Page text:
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For The Shape of Shape, a compact exhibition that opened at MoMA last fall, painter Amy Sillman ransacked the museum’s collection for works that engage the amorphous and often neglected category of “shape.” Densely arranging her findings on low plinths, she defamiliarized the objects themselves and the typical viewing experience, clarifying in an accompanying essay what she was after: art that “works not only from the individual expressive body, but with body politics.”
That essay appears, along with more than a dozen others, in Sillman’s new book Faux Pas: Selected Writings and Drawings. Her relatable but often erudite texts — thoughtfully footnoted by her editors — are interspersed with absurdist comics, darkly funny diagrams, and a few serious drawings. What I love most about Sillman’s writing is how you can feel her pawing around in the dark, trying to suss out not only the right words to use, but the right way to contend with her subjects: the work of her peers and forebears, and the unwieldy question of painting’s status in a world preoccupied with bigger problems. She adeptly pokes fun at theory and art history, but she’s at her best making the case for awkwardness, for all that “which is fleshy, funny, downward-facing, uncontrollable.”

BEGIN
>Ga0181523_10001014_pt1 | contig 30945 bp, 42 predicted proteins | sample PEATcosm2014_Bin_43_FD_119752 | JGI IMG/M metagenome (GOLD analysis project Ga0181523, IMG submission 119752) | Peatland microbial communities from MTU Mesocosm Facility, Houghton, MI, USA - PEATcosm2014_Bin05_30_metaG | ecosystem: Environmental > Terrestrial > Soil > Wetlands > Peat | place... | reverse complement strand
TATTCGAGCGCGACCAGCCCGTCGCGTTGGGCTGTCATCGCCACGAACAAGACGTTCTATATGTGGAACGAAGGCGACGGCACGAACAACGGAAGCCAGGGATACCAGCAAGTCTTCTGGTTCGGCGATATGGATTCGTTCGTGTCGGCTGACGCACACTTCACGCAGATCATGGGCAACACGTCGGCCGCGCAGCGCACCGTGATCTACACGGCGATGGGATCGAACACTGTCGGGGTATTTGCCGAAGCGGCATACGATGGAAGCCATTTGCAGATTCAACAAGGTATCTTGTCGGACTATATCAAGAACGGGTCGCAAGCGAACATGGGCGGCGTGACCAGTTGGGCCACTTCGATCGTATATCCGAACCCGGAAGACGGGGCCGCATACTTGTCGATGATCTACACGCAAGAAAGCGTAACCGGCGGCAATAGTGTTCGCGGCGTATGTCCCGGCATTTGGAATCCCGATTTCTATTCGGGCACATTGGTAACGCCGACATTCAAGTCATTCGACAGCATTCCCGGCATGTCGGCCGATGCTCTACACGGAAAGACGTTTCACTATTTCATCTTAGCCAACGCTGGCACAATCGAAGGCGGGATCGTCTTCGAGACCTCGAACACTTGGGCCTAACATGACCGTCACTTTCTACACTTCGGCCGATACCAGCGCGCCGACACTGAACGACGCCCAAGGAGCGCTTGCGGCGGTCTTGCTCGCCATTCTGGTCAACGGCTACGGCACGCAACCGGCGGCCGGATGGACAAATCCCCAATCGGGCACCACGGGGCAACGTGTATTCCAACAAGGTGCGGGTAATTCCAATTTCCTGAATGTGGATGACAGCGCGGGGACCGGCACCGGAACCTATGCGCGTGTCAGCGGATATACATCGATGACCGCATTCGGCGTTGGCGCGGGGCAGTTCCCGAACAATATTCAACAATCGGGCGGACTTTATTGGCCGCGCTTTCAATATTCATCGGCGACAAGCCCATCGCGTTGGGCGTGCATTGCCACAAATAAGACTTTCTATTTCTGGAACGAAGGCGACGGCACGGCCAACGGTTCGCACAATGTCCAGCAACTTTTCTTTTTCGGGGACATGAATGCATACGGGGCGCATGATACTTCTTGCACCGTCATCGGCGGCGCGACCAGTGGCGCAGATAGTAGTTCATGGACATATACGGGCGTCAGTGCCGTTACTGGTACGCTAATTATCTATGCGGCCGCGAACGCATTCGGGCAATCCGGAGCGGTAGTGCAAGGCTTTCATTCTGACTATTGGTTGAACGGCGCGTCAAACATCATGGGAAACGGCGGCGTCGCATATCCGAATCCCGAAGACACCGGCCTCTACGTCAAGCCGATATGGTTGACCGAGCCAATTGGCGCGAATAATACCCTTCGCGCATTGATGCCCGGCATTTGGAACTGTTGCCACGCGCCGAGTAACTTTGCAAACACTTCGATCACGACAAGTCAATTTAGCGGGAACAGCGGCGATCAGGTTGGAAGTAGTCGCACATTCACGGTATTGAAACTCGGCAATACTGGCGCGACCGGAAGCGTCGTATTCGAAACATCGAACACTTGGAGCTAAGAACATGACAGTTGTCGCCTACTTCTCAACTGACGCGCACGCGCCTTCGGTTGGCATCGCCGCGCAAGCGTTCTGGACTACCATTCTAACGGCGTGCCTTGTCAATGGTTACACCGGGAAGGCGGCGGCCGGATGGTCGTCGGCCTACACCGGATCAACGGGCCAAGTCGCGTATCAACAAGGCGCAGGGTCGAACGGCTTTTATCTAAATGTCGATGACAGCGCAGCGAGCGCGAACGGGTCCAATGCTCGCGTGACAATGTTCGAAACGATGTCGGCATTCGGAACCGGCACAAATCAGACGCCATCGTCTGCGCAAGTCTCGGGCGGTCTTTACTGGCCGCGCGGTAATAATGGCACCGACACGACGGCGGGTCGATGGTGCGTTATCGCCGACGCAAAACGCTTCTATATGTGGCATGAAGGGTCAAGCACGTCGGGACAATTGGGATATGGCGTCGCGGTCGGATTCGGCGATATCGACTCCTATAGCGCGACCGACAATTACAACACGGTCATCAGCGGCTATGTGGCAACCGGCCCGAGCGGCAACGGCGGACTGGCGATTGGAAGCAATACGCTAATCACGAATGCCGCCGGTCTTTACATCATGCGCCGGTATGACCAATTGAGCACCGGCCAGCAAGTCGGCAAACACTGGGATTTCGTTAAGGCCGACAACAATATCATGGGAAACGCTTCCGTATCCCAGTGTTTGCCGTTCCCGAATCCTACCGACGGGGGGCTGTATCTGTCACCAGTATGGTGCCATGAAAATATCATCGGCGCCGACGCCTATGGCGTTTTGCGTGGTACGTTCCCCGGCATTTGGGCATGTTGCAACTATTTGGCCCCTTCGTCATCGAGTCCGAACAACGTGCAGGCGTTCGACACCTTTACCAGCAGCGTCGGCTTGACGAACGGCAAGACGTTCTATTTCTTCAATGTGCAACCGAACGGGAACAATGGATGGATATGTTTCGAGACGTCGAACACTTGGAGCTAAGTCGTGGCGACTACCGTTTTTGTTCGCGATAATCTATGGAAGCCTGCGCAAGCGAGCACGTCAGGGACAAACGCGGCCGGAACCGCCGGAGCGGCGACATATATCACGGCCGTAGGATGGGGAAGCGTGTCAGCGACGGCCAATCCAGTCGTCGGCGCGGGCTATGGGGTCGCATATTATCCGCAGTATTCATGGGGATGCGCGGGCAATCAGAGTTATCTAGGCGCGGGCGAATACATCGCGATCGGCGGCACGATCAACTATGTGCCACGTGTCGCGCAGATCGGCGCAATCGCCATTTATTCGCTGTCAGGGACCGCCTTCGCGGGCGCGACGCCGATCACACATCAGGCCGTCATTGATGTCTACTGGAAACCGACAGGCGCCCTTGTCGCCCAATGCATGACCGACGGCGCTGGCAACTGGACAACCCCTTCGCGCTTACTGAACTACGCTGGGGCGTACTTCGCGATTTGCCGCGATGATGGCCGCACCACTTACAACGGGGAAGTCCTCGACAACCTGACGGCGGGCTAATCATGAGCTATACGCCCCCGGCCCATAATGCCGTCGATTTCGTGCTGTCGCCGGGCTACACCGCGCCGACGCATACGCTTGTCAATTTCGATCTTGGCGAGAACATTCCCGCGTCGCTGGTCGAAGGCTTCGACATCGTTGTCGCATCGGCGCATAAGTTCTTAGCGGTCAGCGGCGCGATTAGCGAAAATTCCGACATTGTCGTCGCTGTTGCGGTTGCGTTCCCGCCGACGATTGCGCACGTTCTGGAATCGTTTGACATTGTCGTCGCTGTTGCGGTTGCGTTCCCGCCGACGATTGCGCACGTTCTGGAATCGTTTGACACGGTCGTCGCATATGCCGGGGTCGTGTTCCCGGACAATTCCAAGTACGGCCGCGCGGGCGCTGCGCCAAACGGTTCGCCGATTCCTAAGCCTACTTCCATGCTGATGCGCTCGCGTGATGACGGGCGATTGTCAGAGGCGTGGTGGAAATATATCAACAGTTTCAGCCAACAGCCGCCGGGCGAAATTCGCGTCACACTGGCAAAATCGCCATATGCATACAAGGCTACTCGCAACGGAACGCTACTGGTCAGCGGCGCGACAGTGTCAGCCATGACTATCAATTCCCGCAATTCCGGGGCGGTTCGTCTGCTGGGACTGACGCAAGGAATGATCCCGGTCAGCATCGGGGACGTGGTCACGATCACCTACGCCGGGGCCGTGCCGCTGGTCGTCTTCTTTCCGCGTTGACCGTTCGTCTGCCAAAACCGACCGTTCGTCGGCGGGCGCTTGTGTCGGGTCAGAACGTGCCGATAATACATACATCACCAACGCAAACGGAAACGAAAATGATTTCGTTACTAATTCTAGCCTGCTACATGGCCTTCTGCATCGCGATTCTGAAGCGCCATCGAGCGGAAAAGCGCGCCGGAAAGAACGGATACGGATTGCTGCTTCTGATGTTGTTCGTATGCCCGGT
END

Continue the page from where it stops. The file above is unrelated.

Faux Pas: Selected Writings and Drawings (After 8 Books, 2020), by Amy Sillman and edited by Charlotte Houette and François Lancien-Guilberteau, is now available on Bookshop.
This week, LA’s new Academy Museum, the intersections of anti-Blackness and anti-fatness, a largely unknown 19th century Black theater in NYC, sign language interpreters, and more.
Titian’s paintings are masterpieces, with all the complications of the term.
Through “Historic Site,” an 8-foot-tall plaque and Historic Sight, a year-long rotating exhibition in Pittsburgh, the Black Cube Fellows investigate how history is constructed, remembered, and retold.
Lawson’s images, and the ways that she has discussed her process, seem to be actively reproducing the kind of big-dick energy power dynamics of White male artists who also claim mastery over their subject matter.
Jenkins’s new short film, the centerpiece of a MoMI exhibit on The Underground Railroad, uses his signature techniques to confront the viewer.
Romanticism to Ruin: Two Lost Works of Sullivan and Wright memorializes Chicago’s Garrick Theatre and Buffalo’s Larkin Building, which were razed to build a parking lot and a truck stop.